Will soaring freight rates and container shortage come to pass?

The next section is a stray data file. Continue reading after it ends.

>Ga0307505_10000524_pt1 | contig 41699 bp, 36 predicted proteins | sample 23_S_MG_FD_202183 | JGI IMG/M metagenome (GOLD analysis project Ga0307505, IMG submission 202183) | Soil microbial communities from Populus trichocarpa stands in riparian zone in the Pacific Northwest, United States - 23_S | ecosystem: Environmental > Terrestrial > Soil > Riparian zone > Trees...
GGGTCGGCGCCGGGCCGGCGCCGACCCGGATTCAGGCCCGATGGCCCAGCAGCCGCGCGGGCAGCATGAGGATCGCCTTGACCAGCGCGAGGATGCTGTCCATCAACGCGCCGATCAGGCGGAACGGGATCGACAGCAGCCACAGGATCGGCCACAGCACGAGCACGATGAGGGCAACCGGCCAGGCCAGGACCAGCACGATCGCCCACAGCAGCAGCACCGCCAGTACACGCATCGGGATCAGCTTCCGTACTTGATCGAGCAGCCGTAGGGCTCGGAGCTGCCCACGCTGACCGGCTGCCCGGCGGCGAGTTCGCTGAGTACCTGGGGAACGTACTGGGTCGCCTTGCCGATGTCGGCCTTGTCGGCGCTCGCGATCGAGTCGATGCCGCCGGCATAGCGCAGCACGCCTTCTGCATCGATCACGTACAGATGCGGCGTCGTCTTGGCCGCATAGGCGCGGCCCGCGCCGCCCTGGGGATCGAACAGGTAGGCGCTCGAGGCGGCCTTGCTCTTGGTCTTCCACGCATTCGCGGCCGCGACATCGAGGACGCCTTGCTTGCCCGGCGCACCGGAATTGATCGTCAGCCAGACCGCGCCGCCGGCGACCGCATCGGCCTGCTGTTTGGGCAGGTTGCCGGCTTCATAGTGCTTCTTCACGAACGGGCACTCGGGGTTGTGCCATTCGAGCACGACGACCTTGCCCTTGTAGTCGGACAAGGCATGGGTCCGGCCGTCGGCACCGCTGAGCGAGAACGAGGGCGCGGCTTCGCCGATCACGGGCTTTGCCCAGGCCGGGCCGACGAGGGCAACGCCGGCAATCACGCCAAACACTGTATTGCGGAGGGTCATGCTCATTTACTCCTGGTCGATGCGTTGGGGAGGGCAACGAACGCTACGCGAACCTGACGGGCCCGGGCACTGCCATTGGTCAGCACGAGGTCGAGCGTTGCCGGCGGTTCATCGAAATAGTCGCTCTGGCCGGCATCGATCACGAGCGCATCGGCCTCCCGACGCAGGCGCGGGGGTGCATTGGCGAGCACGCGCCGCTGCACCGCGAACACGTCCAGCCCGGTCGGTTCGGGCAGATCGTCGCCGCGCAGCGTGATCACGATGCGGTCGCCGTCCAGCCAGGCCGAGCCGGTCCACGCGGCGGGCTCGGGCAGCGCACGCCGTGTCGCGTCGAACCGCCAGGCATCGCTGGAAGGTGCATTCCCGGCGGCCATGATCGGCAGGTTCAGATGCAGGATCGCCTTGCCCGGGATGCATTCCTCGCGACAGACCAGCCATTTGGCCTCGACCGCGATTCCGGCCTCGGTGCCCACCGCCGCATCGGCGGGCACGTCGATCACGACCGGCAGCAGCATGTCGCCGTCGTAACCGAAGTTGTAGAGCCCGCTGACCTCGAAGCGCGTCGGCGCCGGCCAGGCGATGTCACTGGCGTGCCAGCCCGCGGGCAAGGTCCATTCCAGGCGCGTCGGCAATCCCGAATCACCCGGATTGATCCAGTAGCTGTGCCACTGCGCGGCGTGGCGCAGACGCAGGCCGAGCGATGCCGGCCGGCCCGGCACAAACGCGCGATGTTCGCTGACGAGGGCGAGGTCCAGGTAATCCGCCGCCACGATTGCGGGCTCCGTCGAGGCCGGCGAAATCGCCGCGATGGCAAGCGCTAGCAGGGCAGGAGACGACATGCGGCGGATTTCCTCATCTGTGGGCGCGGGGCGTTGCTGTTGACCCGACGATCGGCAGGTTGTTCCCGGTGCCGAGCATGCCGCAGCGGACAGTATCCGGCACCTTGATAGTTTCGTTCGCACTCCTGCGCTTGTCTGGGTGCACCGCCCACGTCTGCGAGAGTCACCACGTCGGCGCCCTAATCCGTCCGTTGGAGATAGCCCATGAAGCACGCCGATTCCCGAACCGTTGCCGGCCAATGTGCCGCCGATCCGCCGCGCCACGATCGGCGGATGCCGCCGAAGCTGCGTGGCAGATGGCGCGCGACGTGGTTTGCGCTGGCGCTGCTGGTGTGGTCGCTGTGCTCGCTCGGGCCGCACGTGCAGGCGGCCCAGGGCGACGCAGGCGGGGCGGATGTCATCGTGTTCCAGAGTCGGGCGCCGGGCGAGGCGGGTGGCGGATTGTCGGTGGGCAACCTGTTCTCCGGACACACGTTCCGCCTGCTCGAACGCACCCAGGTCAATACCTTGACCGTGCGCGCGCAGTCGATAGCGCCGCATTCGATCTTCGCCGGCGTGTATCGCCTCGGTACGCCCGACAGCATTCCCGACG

These are unprecedented times. Never, in the history of human existence has the world been brought down to its knees by a virus, sans the Spanish Flu – but that was at a time when the global business world was not at the current scale of interdependence. This pandemic has proved to be a colossal standalone business risk and an amplifier of existing trends and vulnerabilities. The outbreak of COVID-19 highlights cracks in global trust, the pitfalls of global interdependency and the challenge for global governance. These vulnerabilities have penetrated not only into the logistics industry but has proven detrimental to the entire gamut of manufacturing, trading, retail, and service businesses. And not a single country has proven immunity. Soaring international freight rates and a shortage of containers has been a point of discussion since the outbreak of the pandemic. As key stakeholders in the shipping and logistics industry, it is imperative that we understand and analyse this area to build a response strategy plan within our organisations, ultimately providing a national framework. The global shipping industry will have to be at the forefront of efforts towards a sustainable recovery, as a vital enabler of the smooth functioning of international supply chains. The industry must be a key stakeholder helping adapt ‘just-in-time efficiency’ logistics to ‘just-in-case’ preparedness. There are multiple and complex market forces that have caused the shortage of containers and the corresponding spike in freight rates. It is a vicious cycle to say the least. Approximately 80% of the goods we consume are moved by ships. Container rates have a particular impact on global trade, since almost all manufactured goods – including clothes, medicines, food and lifestyle products – are shipped in containers. In keeping with the laws of economics, the decreased supply of containers has driven freight rates upwards. The burden is borne eventually by the consumer. Businesses are not able to withstand increased costs and pass them on to their customers as the only way of sustaining their businesses. Only time will tell if the cause of high freight rates has been the case of opportunism, resulting in rationalisation of shipping capacity by mega carriers. This can be compared with the infamous ‘fuel surcharge’ levied by airlines in the recent past, which was ultimately met with class litigation action ending in a landmark court judgement falling foul of anti-trust laws. So, what exactly is the cause for this unprecedented shortage in containers? Contrary to popular expectation, the demand for container shipping increased tremendously during the early stages of the pandemic, albeit after a brief initial slowdown. This was precipitated by soaring airfreight rates and lack of passenger flight belly capacity. The inability to visit physical stores and the boredom brought on by global lockdown measures, contributed to a surge in e-commerce and an increased demand in manufactured consumer goods – a large part of which is moved by shipping containers. As governments eased the first wave of lockdowns, approved economic stimulus packages and businesses stocked up on goods in anticipation of subsequent waves, there were further increases in maritime trade flows. According to the United Nations Conference on Trade and Development (UNCTAD), the increase in demand was more than expected and not met with an equilibrium in supply of shipping capacity. Subsequently, this led to the severe shortage in empty containers. Bare containers found themselves in ports that were not needed and where repositioning had not been given any prior thought. Delving into this subject further brings to light other reasons for this shortfall. The COVID-19 pandemic and its effect on reduced labour, shifts and work from home orders, overall reduction in the number of ships, China’s recovery from the pandemic before the rest of the world, increased demand from the US due to the Christmas season, and the decline in US land freight capacity has had a significant role to play in the global container shortage. The Corona virus slowed down the world’s economies in ways which were never experienced before. The initial restrictions, border controls, social distancing measures and lock downs placed in multiple countries severely affected the workforce, making the concept of ‘work from home’ a commonplace term. Within the shipping industry, restrictions brought about measures such as reduced number of port laborers, changes in shifts and overall reduction of employees at any given time. Additionally, manufacturing plants temporarily shut down causing a large backlog on import containers at ports around the world. Reduced business volumes caused shipping lines to decrease the number of ships on their regular routes to balance costs and sustain business in the short term. China’s recovery from the pandemic was swifter compared to other countries. Whilst China was strategising on recovery, most other countries were facing complete lockdowns from April to June 2020. Exports resumed when Chinese manufacturers started production. The fact that China, the world’s largest exporter, managed the coronavirus fast and resumed production earlier compared to other countries led to an increase in exports from China. Once other Asian countries exports started their recovery process, all remaining containers in Asia headed out to Europe and North America, but those containers did not come back quickly enough. The period from September to November generally witnesses the peak of imports in the United States, owing to Thanksgiving, Black Friday and Christmas. Approximately 900,000 TEU’s are sea freighted from China to the US during this time. The seasonal traffic and the pressure exerted on Chinese production due to a weeklong holiday in lieu of National Day in the first week of October caused China’s export volumes to peak. Added to the fact that liners reduced their overall services and ships, the industry was severely affected with slowed down container turnaround time. The final catalyst that added to this global shortage was the decrease in the workforce and infrastructure of land transportation in the US, due to the coronavirus. The truck driver shortage had an adverse effect on container turnaround time back to port. Containers that were expected to return empty in a day or two under normal conditions, could not be returned for weeks, exacerbating an already ticking time bomb. Containers were stuck at U.S. ports for weeks due to the insufficient availability of truckers and drivers. Simultaneously, the demand for American and European goods from Asian markets declined, leading to an uneven trade flow. Containers are still stagnant in certain countries that are experiencing lock downs. The weeklong incident with the Ever Given in the Suez in March, further compounded the problem, triggering a renewed increase in freight rates. Simply put, demand has outpaced the availability of containers on a global scale. There has been a lot of rhetoric on whether increasing overall container production and adding to the existing stock would provide a simple solution. Unfortunately, this is not the most sensible answer. 80% of containers in the world are made by three dominant companies in China. There has been a 6-8% increase in production since the pandemic but this production is not fast enough to meet the capacity crunch. Increasing production may ease the burden slightly, but the fact remains that efficient turnaround time of empty containers are not being met at ports globally. Until this is brought under control, the shipping industry will be faced with great uncertainty. There is much speculation about the emergence of new platforms which will facilitate container interchange enabling usage of containers on a one-way lease basis. However, the efficiency of such exchange platforms and how well they respond to levelling out container imbalances, is yet to be seen. Thus, is there light at the end of the tunnel for our businesses? We are facing uncharted waters never experienced by our business community before. We are all trying to figure out what this transition process looks like. Experts are of the view that this trend is likely to continue until the end of the year or the first quarter of 2022, when trade and business start witnessing a semblance of normalcy. Various measures are being taken at a micro-level to ease the stalemate, such as more efficient unloading systems and reduction of detention periods at ports. It is speculated that contract freight rates will also remain high for the rest of the year. The fact remains that we do not exactly know how this story will unfold. The rest of the year will be plagued with uncertainty and challenges will be far and wide for logistics companies and the greater economy in general. One thing remains certain amidst much uncertainty. Our businesses will have to be adaptable and agile in order to remain in the reckoning. This will require us to make tough decisions that enable us to maintain lean operations, exercise solid control on working capital and temporarily halt corporate extravagances. We are a nation and an industry that has stood the test of time. Resilience is in our blood. We withstood a war that ravaged our economy for 25 long years, and we still remained strong. The pandemic will ease eventually, and we will emerge stronger. Until then, we must lead our teams with motivation and perseverance, knowing that we will, once again, see this tough time through.